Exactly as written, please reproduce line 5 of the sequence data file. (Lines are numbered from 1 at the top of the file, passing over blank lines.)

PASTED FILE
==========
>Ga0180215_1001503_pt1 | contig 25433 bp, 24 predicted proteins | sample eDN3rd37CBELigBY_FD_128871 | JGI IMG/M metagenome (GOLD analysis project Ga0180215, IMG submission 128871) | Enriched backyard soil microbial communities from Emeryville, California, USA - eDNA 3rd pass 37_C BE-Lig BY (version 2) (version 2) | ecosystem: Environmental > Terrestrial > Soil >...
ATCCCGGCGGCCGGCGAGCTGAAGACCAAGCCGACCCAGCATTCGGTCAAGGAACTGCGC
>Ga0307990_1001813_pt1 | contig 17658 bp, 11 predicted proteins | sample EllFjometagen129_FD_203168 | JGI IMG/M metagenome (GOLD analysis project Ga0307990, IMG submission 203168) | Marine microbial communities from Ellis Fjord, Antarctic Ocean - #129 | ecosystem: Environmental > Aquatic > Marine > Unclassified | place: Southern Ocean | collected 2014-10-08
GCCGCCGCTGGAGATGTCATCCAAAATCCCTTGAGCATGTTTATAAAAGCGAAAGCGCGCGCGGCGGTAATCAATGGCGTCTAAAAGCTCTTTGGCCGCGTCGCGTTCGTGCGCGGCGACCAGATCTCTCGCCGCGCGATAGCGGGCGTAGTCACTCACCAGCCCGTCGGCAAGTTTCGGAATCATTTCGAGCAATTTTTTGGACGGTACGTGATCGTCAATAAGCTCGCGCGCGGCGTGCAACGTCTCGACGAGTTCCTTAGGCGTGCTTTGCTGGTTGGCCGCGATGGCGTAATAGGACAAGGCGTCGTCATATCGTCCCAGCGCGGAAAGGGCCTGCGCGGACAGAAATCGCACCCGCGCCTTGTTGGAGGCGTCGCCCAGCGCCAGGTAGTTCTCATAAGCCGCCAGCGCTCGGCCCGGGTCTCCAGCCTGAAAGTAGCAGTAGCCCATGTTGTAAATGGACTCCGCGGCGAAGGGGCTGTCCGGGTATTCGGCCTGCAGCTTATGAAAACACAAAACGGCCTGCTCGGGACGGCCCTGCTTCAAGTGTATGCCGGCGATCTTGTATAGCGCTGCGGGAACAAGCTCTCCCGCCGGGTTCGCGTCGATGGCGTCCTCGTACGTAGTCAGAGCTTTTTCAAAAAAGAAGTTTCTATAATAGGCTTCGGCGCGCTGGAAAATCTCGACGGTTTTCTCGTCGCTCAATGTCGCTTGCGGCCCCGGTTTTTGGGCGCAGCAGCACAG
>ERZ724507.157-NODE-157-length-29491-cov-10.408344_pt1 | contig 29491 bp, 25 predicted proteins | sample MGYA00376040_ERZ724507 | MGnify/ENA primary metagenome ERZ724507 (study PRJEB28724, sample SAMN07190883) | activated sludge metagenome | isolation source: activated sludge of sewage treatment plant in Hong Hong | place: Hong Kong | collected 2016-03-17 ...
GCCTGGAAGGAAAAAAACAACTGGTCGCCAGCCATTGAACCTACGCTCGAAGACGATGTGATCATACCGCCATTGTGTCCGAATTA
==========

>ERZ724507.157-NODE-157-length-29491-cov-10.408344_pt1 | contig 29491 bp, 25 predicted proteins | sample MGYA00376040_ERZ724507 | MGnify/ENA primary metagenome ERZ724507 (study PRJEB28724, sample SAMN07190883) | activated sludge metagenome | isolation source: activated sludge of sewage treatment plant in Hong Hong | place: Hong Kong | collected 2016-03-17 ...